Friday, December 6, 2013

Daybreak (1939)

Director: Marcel Carné

A film of the new wave of French style of films known as artistic realism Daybreak, or Le Jour Se Lève in French, stars the famous international actor Jean Gabin in a complicated romantic drama filled with plight and nuances of the uglier side of the world. Directed by Marcel Carné, of Port of Shadows fame, this pictures encompasses the grit and artistic vision of French pictures that American features would lack due to their hands being tied by the Production Code.

Daybreak is a tale of a man contemplating on why he had just committed murder. The picture begins with a shot man stumbling down from the top floor of an apartment building and dying. As the police try to get to the apartment where the man was shot his killer, François (Jean Gabin), locks himself in. A well liked gentlman by the community, François ponders of what put him in this position. The event stems from meeting a young woman, Françoise (Jacqueline Lauret), whom he quickly falls in love with, but discovers is seeing another man. This other man, Valentin (Jules Berry) proves to be a manipulative, older gentleman who takes advantage of women. In spite of Valentin and Françoise, François begins an affair with Valentin’s former lover Clara (Arletty), making Valentin jealous. The two men greatly dislike what each other are doing in their relationships with the women. Valentin confronts François in his apartment with a gun, but in rage François shots Valentin, taking us to where the film began. With François becoming delirious as his world is coming down on him, he commits suicide while outside Françoise yells out that she loves him to no avail while the police teargas the apartment containing the now lifeless body. It is a tragic end all brought on by love.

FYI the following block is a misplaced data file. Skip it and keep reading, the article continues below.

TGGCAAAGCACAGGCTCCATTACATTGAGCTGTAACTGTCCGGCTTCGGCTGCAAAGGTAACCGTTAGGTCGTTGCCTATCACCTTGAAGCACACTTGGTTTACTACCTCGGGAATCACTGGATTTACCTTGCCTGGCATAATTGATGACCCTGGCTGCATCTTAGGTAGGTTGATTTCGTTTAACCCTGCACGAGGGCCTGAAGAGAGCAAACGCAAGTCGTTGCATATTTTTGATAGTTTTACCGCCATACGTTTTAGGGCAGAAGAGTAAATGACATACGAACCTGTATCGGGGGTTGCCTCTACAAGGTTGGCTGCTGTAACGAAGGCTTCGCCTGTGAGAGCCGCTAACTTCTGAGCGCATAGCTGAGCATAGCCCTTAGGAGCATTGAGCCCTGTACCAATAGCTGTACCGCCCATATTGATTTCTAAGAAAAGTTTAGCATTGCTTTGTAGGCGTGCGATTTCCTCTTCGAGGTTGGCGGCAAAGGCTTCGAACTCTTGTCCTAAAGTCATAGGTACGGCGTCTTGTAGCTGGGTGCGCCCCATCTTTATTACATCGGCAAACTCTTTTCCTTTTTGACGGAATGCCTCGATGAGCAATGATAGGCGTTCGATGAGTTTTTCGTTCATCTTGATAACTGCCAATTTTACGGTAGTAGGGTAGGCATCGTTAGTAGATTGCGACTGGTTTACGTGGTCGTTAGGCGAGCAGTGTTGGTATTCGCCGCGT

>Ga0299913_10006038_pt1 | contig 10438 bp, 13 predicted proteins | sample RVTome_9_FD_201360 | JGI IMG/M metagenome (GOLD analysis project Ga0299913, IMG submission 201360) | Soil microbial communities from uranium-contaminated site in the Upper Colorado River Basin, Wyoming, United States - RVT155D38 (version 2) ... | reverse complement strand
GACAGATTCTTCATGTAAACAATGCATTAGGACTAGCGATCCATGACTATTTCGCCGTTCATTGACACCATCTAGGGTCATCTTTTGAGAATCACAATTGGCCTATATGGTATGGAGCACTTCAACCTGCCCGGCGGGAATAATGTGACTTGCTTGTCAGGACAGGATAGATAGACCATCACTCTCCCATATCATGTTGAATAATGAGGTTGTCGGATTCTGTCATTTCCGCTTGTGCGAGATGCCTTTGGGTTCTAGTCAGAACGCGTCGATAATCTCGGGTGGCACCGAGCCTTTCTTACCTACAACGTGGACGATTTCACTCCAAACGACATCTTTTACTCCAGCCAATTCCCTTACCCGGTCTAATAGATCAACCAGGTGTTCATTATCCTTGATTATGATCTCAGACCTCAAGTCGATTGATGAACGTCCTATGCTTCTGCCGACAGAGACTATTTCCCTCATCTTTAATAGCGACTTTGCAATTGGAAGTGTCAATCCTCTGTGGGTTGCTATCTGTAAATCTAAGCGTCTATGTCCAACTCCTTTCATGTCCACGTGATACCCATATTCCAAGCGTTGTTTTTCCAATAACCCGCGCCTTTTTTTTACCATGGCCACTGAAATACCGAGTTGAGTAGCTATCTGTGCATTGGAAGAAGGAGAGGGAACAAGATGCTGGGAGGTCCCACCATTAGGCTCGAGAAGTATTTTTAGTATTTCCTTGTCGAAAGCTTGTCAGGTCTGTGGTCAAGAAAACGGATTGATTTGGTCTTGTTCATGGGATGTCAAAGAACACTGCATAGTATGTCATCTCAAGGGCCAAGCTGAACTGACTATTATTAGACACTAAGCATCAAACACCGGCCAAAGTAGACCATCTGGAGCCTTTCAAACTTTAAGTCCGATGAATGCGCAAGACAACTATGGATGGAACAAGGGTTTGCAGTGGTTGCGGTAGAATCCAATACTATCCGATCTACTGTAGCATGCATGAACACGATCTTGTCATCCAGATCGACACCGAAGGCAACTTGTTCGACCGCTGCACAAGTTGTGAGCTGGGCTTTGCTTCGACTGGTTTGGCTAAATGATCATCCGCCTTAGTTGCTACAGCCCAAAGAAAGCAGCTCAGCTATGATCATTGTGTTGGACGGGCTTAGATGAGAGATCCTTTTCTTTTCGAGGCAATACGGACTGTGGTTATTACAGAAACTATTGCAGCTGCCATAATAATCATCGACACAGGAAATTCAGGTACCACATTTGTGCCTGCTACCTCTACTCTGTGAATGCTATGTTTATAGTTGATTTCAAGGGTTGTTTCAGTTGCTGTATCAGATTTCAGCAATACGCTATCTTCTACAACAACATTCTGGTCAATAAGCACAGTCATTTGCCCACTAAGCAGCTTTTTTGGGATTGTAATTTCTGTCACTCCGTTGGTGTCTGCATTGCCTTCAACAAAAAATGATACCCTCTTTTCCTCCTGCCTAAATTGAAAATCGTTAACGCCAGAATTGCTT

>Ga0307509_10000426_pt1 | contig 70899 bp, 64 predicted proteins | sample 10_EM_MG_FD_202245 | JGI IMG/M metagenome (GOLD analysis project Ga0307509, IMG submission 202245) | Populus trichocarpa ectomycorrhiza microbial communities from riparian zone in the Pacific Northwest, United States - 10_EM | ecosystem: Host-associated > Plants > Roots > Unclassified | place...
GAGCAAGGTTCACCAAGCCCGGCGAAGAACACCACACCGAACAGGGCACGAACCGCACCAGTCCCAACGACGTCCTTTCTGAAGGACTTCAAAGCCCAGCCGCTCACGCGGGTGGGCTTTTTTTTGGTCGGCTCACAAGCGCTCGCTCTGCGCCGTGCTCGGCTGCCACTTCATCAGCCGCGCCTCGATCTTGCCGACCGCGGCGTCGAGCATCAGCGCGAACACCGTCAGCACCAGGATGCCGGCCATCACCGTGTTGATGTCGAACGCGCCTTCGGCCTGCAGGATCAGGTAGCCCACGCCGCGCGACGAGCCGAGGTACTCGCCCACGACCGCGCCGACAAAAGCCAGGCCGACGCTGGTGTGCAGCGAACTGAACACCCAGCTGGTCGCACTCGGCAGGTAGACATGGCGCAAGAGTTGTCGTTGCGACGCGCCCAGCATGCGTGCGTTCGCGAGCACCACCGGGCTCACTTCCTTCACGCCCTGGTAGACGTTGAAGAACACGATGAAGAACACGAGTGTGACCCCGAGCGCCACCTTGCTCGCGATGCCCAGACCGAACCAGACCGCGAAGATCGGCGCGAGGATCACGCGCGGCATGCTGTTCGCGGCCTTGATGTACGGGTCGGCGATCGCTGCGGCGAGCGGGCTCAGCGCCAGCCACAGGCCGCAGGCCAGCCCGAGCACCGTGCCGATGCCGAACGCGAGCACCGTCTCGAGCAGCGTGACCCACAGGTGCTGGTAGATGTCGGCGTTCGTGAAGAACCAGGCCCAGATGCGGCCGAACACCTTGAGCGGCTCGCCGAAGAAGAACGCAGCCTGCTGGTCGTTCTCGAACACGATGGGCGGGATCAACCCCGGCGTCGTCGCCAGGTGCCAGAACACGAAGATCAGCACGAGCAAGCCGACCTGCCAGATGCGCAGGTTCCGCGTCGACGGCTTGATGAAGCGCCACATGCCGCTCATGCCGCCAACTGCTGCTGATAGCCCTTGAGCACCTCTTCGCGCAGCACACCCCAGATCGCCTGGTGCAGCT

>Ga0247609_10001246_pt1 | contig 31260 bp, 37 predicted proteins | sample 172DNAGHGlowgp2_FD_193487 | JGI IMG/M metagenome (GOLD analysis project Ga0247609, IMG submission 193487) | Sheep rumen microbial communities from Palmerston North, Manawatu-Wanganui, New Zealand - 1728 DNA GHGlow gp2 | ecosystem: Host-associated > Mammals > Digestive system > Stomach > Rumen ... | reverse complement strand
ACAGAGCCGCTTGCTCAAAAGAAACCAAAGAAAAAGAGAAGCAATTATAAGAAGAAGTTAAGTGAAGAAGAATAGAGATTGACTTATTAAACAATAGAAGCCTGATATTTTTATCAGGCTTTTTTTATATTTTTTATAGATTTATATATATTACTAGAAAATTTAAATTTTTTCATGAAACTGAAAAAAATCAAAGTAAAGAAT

The picture, simply stated, is very good. It is a bit of a slow story, which for a foreign audience needing to follow by way of subtitles allows for a perfect pace. This love story is complicated, filled jealousy, loathing, and the heartache familiar to how convoluted relationships and love really are. What begins to appear as a love triangle turns into a quarrel that consumes four individuals. We have our tragic hero character in Gabin, his love interest, the manipulative other man Gabin is angry with, and the fourth person, the jaded woman that allows herself to be mixed into this after losing her soul while in love with the other man. Only the jaded woman really comes out, more or less, unscathed, as the men both die and the young lady loses both her lover and the man she has an affair with.